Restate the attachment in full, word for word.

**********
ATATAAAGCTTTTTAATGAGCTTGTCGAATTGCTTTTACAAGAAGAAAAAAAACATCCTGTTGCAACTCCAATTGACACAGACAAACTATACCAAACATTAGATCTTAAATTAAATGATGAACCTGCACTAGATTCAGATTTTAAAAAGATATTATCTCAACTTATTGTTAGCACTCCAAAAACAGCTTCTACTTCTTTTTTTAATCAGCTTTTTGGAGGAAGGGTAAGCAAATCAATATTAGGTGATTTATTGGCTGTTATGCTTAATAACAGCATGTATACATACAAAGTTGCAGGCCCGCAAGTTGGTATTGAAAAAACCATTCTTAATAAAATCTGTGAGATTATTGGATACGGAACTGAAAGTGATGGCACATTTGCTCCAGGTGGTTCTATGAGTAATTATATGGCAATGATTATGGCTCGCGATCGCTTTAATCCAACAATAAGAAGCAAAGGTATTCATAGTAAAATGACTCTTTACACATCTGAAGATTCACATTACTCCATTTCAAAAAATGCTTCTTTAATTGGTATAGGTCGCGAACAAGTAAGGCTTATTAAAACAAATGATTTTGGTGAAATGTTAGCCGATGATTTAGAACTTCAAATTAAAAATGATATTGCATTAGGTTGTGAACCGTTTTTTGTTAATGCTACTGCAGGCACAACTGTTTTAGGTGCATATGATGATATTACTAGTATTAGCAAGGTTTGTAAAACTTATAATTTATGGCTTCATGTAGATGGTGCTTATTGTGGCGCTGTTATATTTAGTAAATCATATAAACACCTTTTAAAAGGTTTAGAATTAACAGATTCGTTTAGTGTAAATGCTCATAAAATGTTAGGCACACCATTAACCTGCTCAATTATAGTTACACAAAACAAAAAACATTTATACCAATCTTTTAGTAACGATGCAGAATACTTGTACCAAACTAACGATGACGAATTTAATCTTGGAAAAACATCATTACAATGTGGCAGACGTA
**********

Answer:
ATATAAAGCTTTTTAATGAGCTTGTCGAATTGCTTTTACAAGAAGAAAAAAAACATCCTGTTGCAACTCCAATTGACACAGACAAACTATACCAAACATTAGATCTTAAATTAAATGATGAACCTGCACTAGATTCAGATTTTAAAAAGATATTATCTCAACTTATTGTTAGCACTCCAAAAACAGCTTCTACTTCTTTTTTTAATCAGCTTTTTGGAGGAAGGGTAAGCAAATCAATATTAGGTGATTTATTGGCTGTTATGCTTAATAACAGCATGTATACATACAAAGTTGCAGGCCCGCAAGTTGGTATTGAAAAAACCATTCTTAATAAAATCTGTGAGATTATTGGATACGGAACTGAAAGTGATGGCACATTTGCTCCAGGTGGTTCTATGAGTAATTATATGGCAATGATTATGGCTCGCGATCGCTTTAATCCAACAATAAGAAGCAAAGGTATTCATAGTAAAATGACTCTTTACACATCTGAAGATTCACATTACTCCATTTCAAAAAATGCTTCTTTAATTGGTATAGGTCGCGAACAAGTAAGGCTTATTAAAACAAATGATTTTGGTGAAATGTTAGCCGATGATTTAGAACTTCAAATTAAAAATGATATTGCATTAGGTTGTGAACCGTTTTTTGTTAATGCTACTGCAGGCACAACTGTTTTAGGTGCATATGATGATATTACTAGTATTAGCAAGGTTTGTAAAACTTATAATTTATGGCTTCATGTAGATGGTGCTTATTGTGGCGCTGTTATATTTAGTAAATCATATAAACACCTTTTAAAAGGTTTAGAATTAACAGATTCGTTTAGTGTAAATGCTCATAAAATGTTAGGCACACCATTAACCTGCTCAATTATAGTTACACAAAACAAAAAACATTTATACCAATCTTTTAGTAACGATGCAGAATACTTGTACCAAACTAACGATGACGAATTTAATCTTGGAAAAACATCATTACAATGTGGCAGACGTA